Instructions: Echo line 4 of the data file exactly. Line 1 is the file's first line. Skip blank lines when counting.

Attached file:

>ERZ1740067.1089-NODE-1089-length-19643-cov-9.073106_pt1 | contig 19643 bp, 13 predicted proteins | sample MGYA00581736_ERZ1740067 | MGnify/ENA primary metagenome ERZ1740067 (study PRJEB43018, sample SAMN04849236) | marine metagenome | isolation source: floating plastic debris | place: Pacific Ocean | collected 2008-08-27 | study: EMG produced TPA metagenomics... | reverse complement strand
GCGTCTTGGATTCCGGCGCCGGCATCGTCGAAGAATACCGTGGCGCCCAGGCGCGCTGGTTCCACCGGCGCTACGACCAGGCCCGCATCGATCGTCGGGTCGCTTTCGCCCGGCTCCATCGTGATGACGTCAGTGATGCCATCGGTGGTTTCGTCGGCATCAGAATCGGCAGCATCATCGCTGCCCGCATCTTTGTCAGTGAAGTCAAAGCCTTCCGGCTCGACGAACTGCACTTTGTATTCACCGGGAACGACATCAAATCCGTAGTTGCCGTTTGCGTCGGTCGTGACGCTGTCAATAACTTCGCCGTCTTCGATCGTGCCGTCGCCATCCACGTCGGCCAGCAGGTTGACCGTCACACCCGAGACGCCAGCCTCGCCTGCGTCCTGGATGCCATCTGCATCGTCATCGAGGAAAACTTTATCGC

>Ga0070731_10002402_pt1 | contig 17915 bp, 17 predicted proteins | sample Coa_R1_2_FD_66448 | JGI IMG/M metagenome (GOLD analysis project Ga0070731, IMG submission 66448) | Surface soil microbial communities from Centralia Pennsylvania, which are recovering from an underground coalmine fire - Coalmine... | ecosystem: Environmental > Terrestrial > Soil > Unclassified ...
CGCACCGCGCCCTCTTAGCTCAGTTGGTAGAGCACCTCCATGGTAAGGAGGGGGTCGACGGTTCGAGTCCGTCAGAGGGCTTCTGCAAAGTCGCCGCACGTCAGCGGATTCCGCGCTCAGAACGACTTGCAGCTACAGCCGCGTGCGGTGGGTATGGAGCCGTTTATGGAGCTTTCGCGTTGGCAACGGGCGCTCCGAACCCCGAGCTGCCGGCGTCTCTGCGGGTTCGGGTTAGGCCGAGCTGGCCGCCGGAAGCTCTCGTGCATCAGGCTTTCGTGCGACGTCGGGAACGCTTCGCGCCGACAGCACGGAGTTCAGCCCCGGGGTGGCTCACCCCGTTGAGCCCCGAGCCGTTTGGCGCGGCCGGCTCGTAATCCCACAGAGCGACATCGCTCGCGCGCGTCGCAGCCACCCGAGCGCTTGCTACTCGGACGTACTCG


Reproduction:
CGCACCGCGCCCTCTTAGCTCAGTTGGTAGAGCACCTCCATGGTAAGGAGGGGGTCGACGGTTCGAGTCCGTCAGAGGGCTTCTGCAAAGTCGCCGCACGTCAGCGGATTCCGCGCTCAGAACGACTTGCAGCTACAGCCGCGTGCGGTGGGTATGGAGCCGTTTATGGAGCTTTCGCGTTGGCAACGGGCGCTCCGAACCCCGAGCTGCCGGCGTCTCTGCGGGTTCGGGTTAGGCCGAGCTGGCCGCCGGAAGCTCTCGTGCATCAGGCTTTCGTGCGACGTCGGGAACGCTTCGCGCCGACAGCACGGAGTTCAGCCCCGGGGTGGCTCACCCCGTTGAGCCCCGAGCCGTTTGGCGCGGCCGGCTCGTAATCCCACAGAGCGACATCGCTCGCGCGCGTCGCAGCCACCCGAGCGCTTGCTACTCGGACGTACTCG